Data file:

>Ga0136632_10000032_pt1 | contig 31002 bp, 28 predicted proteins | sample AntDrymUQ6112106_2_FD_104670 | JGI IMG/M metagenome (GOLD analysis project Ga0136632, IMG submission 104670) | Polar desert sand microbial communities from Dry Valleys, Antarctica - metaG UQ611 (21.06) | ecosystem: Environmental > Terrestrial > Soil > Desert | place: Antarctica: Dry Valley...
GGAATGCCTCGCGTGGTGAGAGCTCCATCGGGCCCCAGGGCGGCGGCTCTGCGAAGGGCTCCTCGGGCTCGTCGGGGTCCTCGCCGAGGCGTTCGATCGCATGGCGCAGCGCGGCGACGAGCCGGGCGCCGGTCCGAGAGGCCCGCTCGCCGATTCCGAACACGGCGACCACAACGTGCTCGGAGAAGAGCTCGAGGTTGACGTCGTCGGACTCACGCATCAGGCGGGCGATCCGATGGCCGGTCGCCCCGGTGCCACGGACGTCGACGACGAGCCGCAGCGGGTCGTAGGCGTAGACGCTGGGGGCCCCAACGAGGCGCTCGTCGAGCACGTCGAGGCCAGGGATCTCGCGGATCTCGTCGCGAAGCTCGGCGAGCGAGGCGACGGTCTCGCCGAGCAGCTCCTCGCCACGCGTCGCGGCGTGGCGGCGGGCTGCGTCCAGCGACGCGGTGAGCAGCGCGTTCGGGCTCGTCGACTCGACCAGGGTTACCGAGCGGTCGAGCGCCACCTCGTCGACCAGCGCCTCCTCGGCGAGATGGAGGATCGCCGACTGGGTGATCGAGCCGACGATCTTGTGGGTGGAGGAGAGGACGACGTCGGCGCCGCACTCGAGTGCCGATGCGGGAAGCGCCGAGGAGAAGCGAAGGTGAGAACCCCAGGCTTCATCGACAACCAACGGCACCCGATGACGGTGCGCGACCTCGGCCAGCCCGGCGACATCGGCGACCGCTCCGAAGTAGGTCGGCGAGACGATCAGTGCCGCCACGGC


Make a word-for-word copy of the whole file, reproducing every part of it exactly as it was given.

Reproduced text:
>Ga0136632_10000032_pt1 | contig 31002 bp, 28 predicted proteins | sample AntDrymUQ6112106_2_FD_104670 | JGI IMG/M metagenome (GOLD analysis project Ga0136632, IMG submission 104670) | Polar desert sand microbial communities from Dry Valleys, Antarctica - metaG UQ611 (21.06) | ecosystem: Environmental > Terrestrial > Soil > Desert | place: Antarctica: Dry Valley...
GGAATGCCTCGCGTGGTGAGAGCTCCATCGGGCCCCAGGGCGGCGGCTCTGCGAAGGGCTCCTCGGGCTCGTCGGGGTCCTCGCCGAGGCGTTCGATCGCATGGCGCAGCGCGGCGACGAGCCGGGCGCCGGTCCGAGAGGCCCGCTCGCCGATTCCGAACACGGCGACCACAACGTGCTCGGAGAAGAGCTCGAGGTTGACGTCGTCGGACTCACGCATCAGGCGGGCGATCCGATGGCCGGTCGCCCCGGTGCCACGGACGTCGACGACGAGCCGCAGCGGGTCGTAGGCGTAGACGCTGGGGGCCCCAACGAGGCGCTCGTCGAGCACGTCGAGGCCAGGGATCTCGCGGATCTCGTCGCGAAGCTCGGCGAGCGAGGCGACGGTCTCGCCGAGCAGCTCCTCGCCACGCGTCGCGGCGTGGCGGCGGGCTGCGTCCAGCGACGCGGTGAGCAGCGCGTTCGGGCTCGTCGACTCGACCAGGGTTACCGAGCGGTCGAGCGCCACCTCGTCGACCAGCGCCTCCTCGGCGAGATGGAGGATCGCCGACTGGGTGATCGAGCCGACGATCTTGTGGGTGGAGGAGAGGACGACGTCGGCGCCGCACTCGAGTGCCGATGCGGGAAGCGCCGAGGAGAAGCGAAGGTGAGAACCCCAGGCTTCATCGACAACCAACGGCACCCGATGACGGTGCGCGACCTCGGCCAGCCCGGCGACATCGGCGACCGCTCCGAAGTAGGTCGGCGAGACGATCAGTGCCGCCACGGC